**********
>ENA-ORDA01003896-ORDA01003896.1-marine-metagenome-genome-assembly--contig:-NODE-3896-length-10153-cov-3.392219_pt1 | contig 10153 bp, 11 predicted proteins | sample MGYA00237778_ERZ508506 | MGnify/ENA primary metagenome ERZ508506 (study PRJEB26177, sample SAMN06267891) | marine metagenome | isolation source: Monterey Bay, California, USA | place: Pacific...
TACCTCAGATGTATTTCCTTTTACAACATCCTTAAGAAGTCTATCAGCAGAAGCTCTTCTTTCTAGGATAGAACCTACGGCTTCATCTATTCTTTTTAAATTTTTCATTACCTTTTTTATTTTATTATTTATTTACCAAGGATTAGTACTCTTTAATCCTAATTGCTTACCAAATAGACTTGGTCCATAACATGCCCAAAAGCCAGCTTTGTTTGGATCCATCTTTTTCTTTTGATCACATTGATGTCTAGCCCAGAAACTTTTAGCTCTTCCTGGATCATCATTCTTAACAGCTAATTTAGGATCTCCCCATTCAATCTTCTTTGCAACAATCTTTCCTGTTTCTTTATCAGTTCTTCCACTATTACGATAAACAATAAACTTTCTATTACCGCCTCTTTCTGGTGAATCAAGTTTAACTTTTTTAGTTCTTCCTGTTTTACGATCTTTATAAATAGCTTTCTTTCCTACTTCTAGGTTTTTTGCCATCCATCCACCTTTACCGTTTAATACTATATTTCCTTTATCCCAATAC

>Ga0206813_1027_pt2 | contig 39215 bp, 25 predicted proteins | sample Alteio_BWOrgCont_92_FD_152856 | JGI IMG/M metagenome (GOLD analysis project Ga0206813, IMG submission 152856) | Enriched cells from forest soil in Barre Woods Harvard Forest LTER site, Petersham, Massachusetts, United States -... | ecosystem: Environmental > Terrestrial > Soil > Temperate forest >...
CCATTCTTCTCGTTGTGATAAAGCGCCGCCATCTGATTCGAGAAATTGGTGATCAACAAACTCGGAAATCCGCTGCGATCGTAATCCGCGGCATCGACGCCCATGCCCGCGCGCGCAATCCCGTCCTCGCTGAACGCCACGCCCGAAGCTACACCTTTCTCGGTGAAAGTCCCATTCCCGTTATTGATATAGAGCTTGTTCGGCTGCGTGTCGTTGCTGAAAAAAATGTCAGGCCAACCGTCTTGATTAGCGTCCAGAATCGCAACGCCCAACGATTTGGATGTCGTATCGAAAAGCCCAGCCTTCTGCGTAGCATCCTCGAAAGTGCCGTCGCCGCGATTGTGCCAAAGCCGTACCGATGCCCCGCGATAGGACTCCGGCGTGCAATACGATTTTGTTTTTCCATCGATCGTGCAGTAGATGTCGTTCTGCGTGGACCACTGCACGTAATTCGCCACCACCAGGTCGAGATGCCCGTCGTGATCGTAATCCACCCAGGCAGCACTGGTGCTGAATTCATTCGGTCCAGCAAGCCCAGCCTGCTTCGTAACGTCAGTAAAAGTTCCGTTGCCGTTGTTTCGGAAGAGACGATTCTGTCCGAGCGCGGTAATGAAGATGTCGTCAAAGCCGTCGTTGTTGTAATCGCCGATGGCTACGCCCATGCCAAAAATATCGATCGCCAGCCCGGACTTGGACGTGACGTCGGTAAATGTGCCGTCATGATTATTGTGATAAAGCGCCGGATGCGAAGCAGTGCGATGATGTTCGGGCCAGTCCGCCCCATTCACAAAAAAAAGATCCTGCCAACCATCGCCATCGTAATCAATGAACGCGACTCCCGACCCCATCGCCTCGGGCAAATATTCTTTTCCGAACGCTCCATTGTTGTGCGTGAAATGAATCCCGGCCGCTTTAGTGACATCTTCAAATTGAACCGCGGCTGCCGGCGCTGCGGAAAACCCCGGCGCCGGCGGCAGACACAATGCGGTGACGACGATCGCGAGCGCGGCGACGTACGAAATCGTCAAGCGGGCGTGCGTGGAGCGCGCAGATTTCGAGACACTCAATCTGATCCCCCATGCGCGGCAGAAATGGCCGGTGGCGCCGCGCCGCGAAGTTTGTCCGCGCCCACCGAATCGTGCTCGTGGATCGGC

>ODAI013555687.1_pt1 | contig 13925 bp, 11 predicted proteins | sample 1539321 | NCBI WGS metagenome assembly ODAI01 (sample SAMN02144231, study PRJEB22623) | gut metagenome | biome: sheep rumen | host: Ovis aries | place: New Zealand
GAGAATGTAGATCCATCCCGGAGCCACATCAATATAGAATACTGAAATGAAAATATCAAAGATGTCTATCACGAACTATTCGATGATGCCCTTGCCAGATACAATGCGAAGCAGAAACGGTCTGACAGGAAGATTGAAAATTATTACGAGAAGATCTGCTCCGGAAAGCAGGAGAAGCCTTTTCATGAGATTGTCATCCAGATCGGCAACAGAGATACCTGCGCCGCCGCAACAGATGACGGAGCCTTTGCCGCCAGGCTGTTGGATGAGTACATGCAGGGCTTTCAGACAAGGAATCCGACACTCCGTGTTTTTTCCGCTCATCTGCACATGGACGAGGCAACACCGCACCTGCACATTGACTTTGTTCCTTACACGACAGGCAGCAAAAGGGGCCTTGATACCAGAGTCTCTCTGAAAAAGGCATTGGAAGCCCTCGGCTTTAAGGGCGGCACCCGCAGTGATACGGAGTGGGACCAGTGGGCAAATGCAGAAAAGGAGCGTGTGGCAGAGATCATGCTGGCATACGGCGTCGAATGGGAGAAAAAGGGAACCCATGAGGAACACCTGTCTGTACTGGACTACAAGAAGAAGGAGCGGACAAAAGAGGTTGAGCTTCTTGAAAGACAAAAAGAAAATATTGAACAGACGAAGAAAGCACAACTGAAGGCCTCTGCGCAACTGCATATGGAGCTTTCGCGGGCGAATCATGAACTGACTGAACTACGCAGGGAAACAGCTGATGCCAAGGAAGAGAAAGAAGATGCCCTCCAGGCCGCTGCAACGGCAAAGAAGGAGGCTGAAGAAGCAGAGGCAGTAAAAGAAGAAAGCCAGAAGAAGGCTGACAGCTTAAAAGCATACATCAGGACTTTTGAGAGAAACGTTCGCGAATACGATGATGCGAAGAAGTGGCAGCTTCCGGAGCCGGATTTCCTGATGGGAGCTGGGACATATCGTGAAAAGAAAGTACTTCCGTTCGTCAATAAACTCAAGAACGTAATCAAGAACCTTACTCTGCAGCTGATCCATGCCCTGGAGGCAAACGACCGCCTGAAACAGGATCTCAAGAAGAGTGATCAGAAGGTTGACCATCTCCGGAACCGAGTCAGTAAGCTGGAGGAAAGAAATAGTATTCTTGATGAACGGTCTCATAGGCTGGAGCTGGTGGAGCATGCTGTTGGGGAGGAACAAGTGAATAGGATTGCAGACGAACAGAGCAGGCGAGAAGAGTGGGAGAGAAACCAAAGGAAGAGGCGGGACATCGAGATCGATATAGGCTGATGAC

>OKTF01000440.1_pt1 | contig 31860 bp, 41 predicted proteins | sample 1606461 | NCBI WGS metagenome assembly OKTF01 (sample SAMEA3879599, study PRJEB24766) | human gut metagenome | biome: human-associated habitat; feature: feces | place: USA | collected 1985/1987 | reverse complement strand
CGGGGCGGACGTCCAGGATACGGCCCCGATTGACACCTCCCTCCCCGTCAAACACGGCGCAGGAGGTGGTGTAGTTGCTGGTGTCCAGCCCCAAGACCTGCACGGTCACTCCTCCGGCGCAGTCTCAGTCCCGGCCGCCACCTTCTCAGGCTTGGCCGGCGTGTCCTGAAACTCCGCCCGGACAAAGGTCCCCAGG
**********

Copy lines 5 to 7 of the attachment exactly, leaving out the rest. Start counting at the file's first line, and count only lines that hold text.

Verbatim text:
>ODAI013555687.1_pt1 | contig 13925 bp, 11 predicted proteins | sample 1539321 | NCBI WGS metagenome assembly ODAI01 (sample SAMN02144231, study PRJEB22623) | gut metagenome | biome: sheep rumen | host: Ovis aries | place: New Zealand
GAGAATGTAGATCCATCCCGGAGCCACATCAATATAGAATACTGAAATGAAAATATCAAAGATGTCTATCACGAACTATTCGATGATGCCCTTGCCAGATACAATGCGAAGCAGAAACGGTCTGACAGGAAGATTGAAAATTATTACGAGAAGATCTGCTCCGGAAAGCAGGAGAAGCCTTTTCATGAGATTGTCATCCAGATCGGCAACAGAGATACCTGCGCCGCCGCAACAGATGACGGAGCCTTTGCCGCCAGGCTGTTGGATGAGTACATGCAGGGCTTTCAGACAAGGAATCCGACACTCCGTGTTTTTTCCGCTCATCTGCACATGGACGAGGCAACACCGCACCTGCACATTGACTTTGTTCCTTACACGACAGGCAGCAAAAGGGGCCTTGATACCAGAGTCTCTCTGAAAAAGGCATTGGAAGCCCTCGGCTTTAAGGGCGGCACCCGCAGTGATACGGAGTGGGACCAGTGGGCAAATGCAGAAAAGGAGCGTGTGGCAGAGATCATGCTGGCATACGGCGTCGAATGGGAGAAAAAGGGAACCCATGAGGAACACCTGTCTGTACTGGACTACAAGAAGAAGGAGCGGACAAAAGAGGTTGAGCTTCTTGAAAGACAAAAAGAAAATATTGAACAGACGAAGAAAGCACAACTGAAGGCCTCTGCGCAACTGCATATGGAGCTTTCGCGGGCGAATCATGAACTGACTGAACTACGCAGGGAAACAGCTGATGCCAAGGAAGAGAAAGAAGATGCCCTCCAGGCCGCTGCAACGGCAAAGAAGGAGGCTGAAGAAGCAGAGGCAGTAAAAGAAGAAAGCCAGAAGAAGGCTGACAGCTTAAAAGCATACATCAGGACTTTTGAGAGAAACGTTCGCGAATACGATGATGCGAAGAAGTGGCAGCTTCCGGAGCCGGATTTCCTGATGGGAGCTGGGACATATCGTGAAAAGAAAGTACTTCCGTTCGTCAATAAACTCAAGAACGTAATCAAGAACCTTACTCTGCAGCTGATCCATGCCCTGGAGGCAAACGACCGCCTGAAACAGGATCTCAAGAAGAGTGATCAGAAGGTTGACCATCTCCGGAACCGAGTCAGTAAGCTGGAGGAAAGAAATAGTATTCTTGATGAACGGTCTCATAGGCTGGAGCTGGTGGAGCATGCTGTTGGGGAGGAACAAGTGAATAGGATTGCAGACGAACAGAGCAGGCGAGAAGAGTGGGAGAGAAACCAAAGGAAGAGGCGGGACATCGAGATCGATATAGGCTGATGAC

>OKTF01000440.1_pt1 | contig 31860 bp, 41 predicted proteins | sample 1606461 | NCBI WGS metagenome assembly OKTF01 (sample SAMEA3879599, study PRJEB24766) | human gut metagenome | biome: human-associated habitat; feature: feces | place: USA | collected 1985/1987 | reverse complement strand